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How To Celebrate

The History of Passover

Thoughts & Essays


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Part 4

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Text of the Passover Haggadah

 Part 3 Short Essays

Part 4

The Birthday of a Nation

The Holiday of Pesach which commemorates the liberation of the Jewish people from Egypt has often been referred to as the birthday of the Jewish nation.

The prophet Yechezkel expressed this analogy quite graphically: "And as for your birth, on the day you were born...."

Rashi explains that because the Exodus was seen as the birth of the Jewish people the prophet speaks metaphorically of the Exodus in the terms of a newborn baby (See Yechezkel 16:4ff).

Changed Forever

Remember this day, on which you went out from Egypt
(Ex. 13:3)

Why is the Exodus from Egypt so central to Judaism, considering that the Jewish people were later subjugated to other nations at other times in history? The answer is that the Exodus forever changed the nature of the Jew's soul. By virtue of the Exodus, every Jew became "free" on the ultimate, objective level, making it impossible to enslave his essence.

(The Maharal of Prague)

"Next Year in Jerusalem!"

Commenting on the closing prayer of the Pesach Seder, "Next year in Jerusalem!", the Rebbe Rayatz once said: "One doesn't have to wait until next year. Rather, the Redemption is already brought into being immediately at the conclusion of the Seder. Then, as a matter of course, next year will be in Jerusalem.

Likkutei Sichos, Vol. II, p. 453

Elijah's Cup

The custom of filling a goblet of wine for the Prophet Eliyahu at the Seder night on Pesach is not mentioned in the Gemara nor in the Rishonim, (the early medieval halachic authorities).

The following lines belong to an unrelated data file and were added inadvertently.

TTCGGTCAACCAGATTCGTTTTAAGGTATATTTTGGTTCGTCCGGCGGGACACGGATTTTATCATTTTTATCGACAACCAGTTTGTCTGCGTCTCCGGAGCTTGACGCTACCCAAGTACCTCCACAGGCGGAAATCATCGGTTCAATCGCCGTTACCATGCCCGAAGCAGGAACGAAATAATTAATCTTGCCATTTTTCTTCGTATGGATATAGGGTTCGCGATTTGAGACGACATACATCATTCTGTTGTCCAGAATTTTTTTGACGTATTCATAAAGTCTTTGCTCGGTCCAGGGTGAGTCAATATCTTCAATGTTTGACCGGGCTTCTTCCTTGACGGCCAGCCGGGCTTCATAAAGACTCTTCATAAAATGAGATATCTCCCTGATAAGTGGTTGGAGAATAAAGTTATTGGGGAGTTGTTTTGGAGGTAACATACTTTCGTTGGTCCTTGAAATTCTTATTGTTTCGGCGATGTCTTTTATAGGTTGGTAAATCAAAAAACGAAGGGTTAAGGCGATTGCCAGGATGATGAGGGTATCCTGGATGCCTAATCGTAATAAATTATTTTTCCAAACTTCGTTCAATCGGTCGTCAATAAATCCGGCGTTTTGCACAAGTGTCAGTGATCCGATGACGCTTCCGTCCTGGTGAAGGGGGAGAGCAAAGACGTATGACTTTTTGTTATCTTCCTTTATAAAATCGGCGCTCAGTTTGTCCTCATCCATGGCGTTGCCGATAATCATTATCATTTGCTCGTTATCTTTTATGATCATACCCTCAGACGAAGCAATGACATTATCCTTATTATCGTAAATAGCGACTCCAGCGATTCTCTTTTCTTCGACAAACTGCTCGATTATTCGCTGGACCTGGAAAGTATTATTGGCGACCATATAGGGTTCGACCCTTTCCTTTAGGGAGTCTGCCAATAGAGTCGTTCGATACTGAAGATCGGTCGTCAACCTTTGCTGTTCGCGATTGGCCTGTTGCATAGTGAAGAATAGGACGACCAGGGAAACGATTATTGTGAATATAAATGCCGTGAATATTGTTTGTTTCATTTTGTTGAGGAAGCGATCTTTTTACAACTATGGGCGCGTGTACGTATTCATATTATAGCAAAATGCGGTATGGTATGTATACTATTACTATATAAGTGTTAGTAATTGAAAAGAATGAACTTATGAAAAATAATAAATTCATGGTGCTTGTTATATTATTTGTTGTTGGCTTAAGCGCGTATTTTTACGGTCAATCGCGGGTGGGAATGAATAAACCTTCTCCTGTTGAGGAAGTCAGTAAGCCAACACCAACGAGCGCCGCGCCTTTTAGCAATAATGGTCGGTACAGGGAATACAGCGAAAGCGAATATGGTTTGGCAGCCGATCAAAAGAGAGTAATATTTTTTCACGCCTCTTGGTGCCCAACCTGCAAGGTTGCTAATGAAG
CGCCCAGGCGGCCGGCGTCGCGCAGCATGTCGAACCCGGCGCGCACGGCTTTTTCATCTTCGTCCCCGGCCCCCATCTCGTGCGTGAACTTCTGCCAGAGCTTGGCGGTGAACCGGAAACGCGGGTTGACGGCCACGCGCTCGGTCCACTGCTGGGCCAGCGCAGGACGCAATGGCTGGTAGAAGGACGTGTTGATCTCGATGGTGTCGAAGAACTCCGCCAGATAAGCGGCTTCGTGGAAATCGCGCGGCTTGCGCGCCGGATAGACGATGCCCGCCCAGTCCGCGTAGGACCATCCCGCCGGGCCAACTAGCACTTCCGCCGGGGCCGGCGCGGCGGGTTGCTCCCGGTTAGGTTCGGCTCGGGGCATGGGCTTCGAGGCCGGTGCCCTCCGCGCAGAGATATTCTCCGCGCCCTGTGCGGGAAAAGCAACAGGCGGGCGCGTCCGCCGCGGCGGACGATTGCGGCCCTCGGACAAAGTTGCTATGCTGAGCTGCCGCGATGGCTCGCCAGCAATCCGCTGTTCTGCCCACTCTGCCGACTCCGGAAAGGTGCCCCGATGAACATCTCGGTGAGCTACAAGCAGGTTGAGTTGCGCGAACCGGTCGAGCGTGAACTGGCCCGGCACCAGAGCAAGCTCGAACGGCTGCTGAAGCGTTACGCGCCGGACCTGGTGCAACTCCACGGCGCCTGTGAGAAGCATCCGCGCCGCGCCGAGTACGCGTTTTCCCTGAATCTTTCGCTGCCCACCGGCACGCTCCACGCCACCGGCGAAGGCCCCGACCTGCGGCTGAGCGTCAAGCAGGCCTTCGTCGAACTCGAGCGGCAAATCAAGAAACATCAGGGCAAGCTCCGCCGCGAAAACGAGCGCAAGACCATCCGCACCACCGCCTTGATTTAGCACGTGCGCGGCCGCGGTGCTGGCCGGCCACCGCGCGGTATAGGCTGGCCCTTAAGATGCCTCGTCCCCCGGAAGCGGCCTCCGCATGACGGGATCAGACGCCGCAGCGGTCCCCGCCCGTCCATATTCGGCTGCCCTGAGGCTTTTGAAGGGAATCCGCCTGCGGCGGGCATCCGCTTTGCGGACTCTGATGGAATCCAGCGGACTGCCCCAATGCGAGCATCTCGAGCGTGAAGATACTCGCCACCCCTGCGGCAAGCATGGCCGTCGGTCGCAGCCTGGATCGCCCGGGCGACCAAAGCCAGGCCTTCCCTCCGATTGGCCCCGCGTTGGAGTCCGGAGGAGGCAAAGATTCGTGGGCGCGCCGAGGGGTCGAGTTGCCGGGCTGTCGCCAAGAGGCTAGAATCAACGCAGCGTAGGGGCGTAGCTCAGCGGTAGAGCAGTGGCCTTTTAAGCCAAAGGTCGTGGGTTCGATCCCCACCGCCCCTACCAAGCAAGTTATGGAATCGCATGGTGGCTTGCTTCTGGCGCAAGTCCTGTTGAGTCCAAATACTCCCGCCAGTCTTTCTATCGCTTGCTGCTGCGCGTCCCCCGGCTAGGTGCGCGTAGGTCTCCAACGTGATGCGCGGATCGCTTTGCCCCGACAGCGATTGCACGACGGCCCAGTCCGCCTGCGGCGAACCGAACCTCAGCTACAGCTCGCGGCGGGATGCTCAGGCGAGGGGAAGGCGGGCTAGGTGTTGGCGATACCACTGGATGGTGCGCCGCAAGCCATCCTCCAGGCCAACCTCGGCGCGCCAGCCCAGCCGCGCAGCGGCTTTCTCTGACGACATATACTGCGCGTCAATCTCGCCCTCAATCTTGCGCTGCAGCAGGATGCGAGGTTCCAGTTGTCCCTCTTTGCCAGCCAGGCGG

Its earliest source is in the writings of the Acharonim, (the authorities of the sixteenth century and later). Why is this so?

This custom is an expression of the Jewish people's belief in the coming of Mashiach and in the coming of Eliyahu, who will herald the imminent Redemption. The nearer we approach the time of the Redemption, the more keenly is this faithful anticipation felt in the heart of every Jew.

This is why the above custom came to light and became widespread in recent generations, even though we do not find tangible evidence of it in earlier days.

The Frog in the Oven

The river will swarm with frogs. They will come up and enter your home, your bedroom, and your bed... your ovens and your kneading bowls
Exodus 7:28

The Talmud relates that when Chananiah, Mishael and Azariah (three Jewish officers in the court of Babylonian emperor, Nebuchadnezzar) faced the choice to either bow before an idolatrous image or be thrown into a fiery furnace, they took their lesson from the frogs which plagued Egypt in Moses' time. If the frogs entered the ovens of Egypt to carry out the will of G-d, they reasoned, we, certainly, should be willing to sacrifice ourselves for our Creator.

To the Jew, self-sacrifice is more than the willingness to die for his beliefs it is the way in which he lives for them. It is the willingness to give up his very self his most basic wants, desires and aspirations for the sake of his relationship with G-d. Indeed, the Hebrew term for self-sacrifice, mesirat nefesh, means both the giving of life as well as the giving of will.

Thus, the lesson of self-sacrifice is derived from a frog a cold-blooded creature who enters a burning oven. The ultimate test of faith goes beyond the issue of physical life and death; it is the willingness to go against the grain of one's nature for the sake of a higher truth.

Based on an address by the Rebbe, Shabbat Va'eira 5718 (1958)
 Part 3 Short Essays

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